On Nov. 30, 1893, Atlanta labor organizer and orator James Osborne was denounced by his union for carrying on organizing activities without authorization. Osborne refused to surrender his membership card and his local voted unanimously to censure him.
Unfazed, Osborne headed for Savannah to organize that city’s house painters and decorators. He announced that he would speak in front of the Chatham County courthouse on the night of Dec. 8, but the city government refused him permission. Osborne told the Savannah Press that he would comply with the ban and told the reporter that he was in the process of appealing his Atlanta conviction for speaking in public without permission. He managed to get use of Turner’s Hall for Dec. 9 and went around the city passing out notices for his speech: “A Corporation’s Creed: The Public Be Damned.”
Osborne was soon back in Atlanta, speaking in front of the courthouse denouncing his union for their repudiation of his work in their behalf. This prompted a letter to the Journal from B.A. Bray, president of Local 28 of the Brotherhood of Painters and Decorators. Bray included a letter from the general president of the union in Chicago who described Osborne as “an unknown quantity… His action while here did not create any confidence in him.” He concluded: “And now you tell Osborne that the best way to make sure of the success of No. 28 is to deposit his card and pay his dues to your local union. Tell him that deadhead members do not help to make success of unions” (I hope it is unnecessary to add that the original meaning of “deadhead” was an empty railroad car or non-paying passenger).
Osborne resurfaced a few months later in Washington, D.C., with the Commonweal of Christ, better known as Coxey’s Army, a pilgrimage of unemployed men, mostly from the West and Midwest, who converged on the capital on May Day 1984 to demand government action against the sever nationwide depression. The Commonweal drew attention to real problems in a dramatic way, but its leaders were the weirdest collection of cranks ever assembled on the continent; most socialists, populists and labor unions kept their distance from this ambulatory freak show, but James Osborne hastened to join them on their final approach to the capital. A Journal reporter found Osborne at the Commonweal’s encampment in Washington and described him clad in a neat gray suit sitting in a buggy with “General” Jacob Coxey. Osborne told the reporter that his position was “adjutant to the general commanding” and that his job had been as an advance man for the “army,” scouting for campsites and hostile local cops.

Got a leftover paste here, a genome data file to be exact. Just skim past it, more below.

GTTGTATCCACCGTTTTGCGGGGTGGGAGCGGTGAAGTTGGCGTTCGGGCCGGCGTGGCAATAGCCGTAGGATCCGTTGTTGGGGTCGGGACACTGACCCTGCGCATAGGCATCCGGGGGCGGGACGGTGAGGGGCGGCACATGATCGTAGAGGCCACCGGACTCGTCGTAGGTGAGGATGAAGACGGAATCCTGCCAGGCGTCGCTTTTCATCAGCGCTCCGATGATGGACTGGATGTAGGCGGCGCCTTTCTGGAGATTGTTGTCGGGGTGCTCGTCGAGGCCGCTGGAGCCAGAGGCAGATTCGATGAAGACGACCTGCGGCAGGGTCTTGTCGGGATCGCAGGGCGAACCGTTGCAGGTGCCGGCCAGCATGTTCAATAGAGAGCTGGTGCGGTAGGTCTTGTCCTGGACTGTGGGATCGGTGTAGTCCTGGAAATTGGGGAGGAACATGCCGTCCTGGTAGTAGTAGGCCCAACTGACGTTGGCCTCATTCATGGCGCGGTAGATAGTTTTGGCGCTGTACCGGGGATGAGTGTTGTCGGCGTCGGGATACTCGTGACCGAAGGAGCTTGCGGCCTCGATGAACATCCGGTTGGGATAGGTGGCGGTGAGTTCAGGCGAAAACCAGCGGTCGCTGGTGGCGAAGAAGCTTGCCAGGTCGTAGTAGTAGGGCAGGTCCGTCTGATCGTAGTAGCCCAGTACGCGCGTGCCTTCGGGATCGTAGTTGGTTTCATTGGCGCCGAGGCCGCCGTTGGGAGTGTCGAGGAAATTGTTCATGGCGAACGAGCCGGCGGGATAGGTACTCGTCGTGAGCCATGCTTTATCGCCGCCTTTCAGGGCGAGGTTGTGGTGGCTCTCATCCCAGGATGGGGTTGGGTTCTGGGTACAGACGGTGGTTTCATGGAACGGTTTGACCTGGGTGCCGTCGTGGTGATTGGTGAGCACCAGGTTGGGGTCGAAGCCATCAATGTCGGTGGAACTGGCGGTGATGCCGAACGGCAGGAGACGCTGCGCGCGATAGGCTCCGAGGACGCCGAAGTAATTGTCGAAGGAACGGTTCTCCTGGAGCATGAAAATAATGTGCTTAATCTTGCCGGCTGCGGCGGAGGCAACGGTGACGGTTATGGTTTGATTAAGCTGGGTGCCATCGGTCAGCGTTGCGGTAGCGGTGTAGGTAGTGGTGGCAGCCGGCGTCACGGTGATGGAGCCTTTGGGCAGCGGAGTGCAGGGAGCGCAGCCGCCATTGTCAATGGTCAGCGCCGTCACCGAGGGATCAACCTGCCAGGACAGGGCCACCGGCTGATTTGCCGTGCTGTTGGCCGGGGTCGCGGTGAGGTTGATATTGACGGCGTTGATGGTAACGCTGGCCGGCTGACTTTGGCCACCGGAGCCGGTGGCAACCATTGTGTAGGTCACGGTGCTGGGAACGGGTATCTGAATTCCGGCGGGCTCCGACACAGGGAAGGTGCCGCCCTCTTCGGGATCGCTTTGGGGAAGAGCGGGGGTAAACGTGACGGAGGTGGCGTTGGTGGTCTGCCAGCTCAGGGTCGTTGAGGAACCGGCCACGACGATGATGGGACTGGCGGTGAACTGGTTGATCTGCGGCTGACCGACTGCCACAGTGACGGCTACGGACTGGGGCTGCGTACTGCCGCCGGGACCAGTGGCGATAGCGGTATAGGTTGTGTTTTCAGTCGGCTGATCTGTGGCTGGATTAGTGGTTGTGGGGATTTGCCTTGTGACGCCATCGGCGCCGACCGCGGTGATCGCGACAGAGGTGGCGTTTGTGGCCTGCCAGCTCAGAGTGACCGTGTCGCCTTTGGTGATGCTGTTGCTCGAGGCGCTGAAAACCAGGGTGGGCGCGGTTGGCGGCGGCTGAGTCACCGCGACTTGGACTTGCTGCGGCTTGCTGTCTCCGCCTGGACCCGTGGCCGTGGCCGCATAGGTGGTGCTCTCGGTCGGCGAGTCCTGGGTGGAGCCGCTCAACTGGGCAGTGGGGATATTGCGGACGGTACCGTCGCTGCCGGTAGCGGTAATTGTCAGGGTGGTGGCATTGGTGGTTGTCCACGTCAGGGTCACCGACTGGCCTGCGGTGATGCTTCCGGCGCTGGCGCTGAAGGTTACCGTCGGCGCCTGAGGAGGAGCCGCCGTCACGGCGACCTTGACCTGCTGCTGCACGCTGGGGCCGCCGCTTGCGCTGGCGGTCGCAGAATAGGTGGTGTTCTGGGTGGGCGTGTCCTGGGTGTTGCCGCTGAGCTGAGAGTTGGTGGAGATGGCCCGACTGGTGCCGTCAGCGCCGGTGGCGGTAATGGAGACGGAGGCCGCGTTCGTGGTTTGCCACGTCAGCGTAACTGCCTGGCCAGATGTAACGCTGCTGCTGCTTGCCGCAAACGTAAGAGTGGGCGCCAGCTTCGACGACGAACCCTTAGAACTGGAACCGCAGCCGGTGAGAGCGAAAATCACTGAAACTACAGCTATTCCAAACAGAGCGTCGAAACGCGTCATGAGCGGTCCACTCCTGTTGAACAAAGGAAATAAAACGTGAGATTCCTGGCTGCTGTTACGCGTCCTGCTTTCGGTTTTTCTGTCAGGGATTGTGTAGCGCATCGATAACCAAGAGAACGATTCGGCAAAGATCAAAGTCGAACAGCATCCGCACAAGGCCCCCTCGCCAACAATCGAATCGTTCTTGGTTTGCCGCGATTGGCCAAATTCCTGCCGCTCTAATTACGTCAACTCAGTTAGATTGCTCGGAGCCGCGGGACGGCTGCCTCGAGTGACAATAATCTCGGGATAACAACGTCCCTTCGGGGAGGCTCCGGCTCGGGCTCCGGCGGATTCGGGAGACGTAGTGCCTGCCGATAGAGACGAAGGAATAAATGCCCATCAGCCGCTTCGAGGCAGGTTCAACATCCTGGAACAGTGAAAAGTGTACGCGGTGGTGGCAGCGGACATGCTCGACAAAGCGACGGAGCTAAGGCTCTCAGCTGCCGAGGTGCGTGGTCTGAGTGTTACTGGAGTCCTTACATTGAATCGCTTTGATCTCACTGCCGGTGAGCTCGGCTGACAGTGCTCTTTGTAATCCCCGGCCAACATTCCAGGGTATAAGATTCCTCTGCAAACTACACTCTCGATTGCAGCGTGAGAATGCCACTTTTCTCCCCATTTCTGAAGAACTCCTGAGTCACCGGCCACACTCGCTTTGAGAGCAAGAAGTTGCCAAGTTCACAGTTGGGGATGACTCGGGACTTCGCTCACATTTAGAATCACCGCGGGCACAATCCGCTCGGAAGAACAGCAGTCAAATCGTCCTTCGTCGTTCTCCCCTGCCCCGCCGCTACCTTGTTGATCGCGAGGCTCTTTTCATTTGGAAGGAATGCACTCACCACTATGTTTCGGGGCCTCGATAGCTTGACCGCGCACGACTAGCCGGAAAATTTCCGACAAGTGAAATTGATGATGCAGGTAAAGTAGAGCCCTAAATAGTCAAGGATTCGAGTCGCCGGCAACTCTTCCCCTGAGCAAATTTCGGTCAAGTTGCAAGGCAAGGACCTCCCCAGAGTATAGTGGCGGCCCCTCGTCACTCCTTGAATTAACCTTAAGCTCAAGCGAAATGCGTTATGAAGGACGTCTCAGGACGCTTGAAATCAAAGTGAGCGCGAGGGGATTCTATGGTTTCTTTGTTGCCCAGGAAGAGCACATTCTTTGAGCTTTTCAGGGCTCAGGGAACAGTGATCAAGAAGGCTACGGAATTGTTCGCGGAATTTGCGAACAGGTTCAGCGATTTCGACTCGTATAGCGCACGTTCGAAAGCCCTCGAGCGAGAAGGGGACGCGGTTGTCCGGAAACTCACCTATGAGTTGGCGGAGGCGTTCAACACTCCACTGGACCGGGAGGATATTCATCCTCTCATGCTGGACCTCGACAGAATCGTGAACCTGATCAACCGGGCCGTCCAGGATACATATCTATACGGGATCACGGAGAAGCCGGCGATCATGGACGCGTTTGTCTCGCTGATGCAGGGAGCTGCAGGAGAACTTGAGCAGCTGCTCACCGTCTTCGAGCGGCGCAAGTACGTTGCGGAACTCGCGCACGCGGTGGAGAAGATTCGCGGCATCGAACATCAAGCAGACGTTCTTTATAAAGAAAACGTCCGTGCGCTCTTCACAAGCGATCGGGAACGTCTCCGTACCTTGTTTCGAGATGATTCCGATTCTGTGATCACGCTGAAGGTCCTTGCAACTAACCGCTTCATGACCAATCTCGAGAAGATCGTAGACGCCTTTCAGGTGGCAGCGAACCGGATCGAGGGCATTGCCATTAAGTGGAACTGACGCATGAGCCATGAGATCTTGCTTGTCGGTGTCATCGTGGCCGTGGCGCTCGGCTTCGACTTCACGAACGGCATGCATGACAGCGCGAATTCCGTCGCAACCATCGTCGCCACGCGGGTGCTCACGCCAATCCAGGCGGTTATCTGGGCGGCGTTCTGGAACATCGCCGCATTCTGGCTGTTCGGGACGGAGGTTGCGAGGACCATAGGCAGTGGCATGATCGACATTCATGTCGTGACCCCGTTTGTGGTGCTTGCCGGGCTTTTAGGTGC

When Osborne returned to Atlanta he told the Constitution that he owned no gray suit and had never sat in a buggy with Coxey. He went on to detail his close friendship with Coxey, his important role in the Commonweal, and his successful speaking tour of the Northeast, culminating with a rousing ovation for him in Boston’s Faneuil Hall.
Osborne had returned to Atlanta to attend the state convention of the Populist Party. One of the first items of business on the convention’s agenda was a resolution condemning Osborne’s imprisonment. Two black delegates spoke in favor of the resolution and Osborne was called on to make a speech. He thanked the convention for their support and said that he expected to see most them in their homes counties on his upcoming speaking tour. The convention passed the resolution enthusiastically.
Osborne’s new job was state lecturer for the Populist Party. On Aug. 2, he was in Cusseta, below Columbus, debating George Monroe, a Democratic candidate for state senate. The Journal reported that Osborne’s applause “came from the colored side of the house.” On Aug. 22, Osborne was in Harmony Grove (present-day Commerce) to debate Dr. H.H. Carlton of Athens before a large crowd from the Populist strongholds of Jackson, Banks and Franklin counties. Each debater spoke for two hours. The Journal reported that “Osborne and his arguments were made to appear very small,” but the People’s Party Paper reported that “Osborne used argument and Carlton abuse of Osborne.”
In September Joseph S. James, a Democratic state senator stated that he would like the opportunity to debate some Populist. He quickly received a telegram from James Osborne offering to debate him in every congressional district in the state. Interviewed in Atlanta, Senator James said he would respond to Osborne soon, then hurried to Thomaston to make a speech. Osborne telegraphed him to say he was still awaiting a reply, which apparently never came.
Osborne and other Populist speakers took on the Democrats at every crossroads in Georgia in the summer of 1894, and they came close to victory. It took a campaign of unprecedented violence and fraud for the Democrats to elect William Atkinson governor. Osborne hit the road to assist his party elsewhere.
© 1994 John Ryan Seawright
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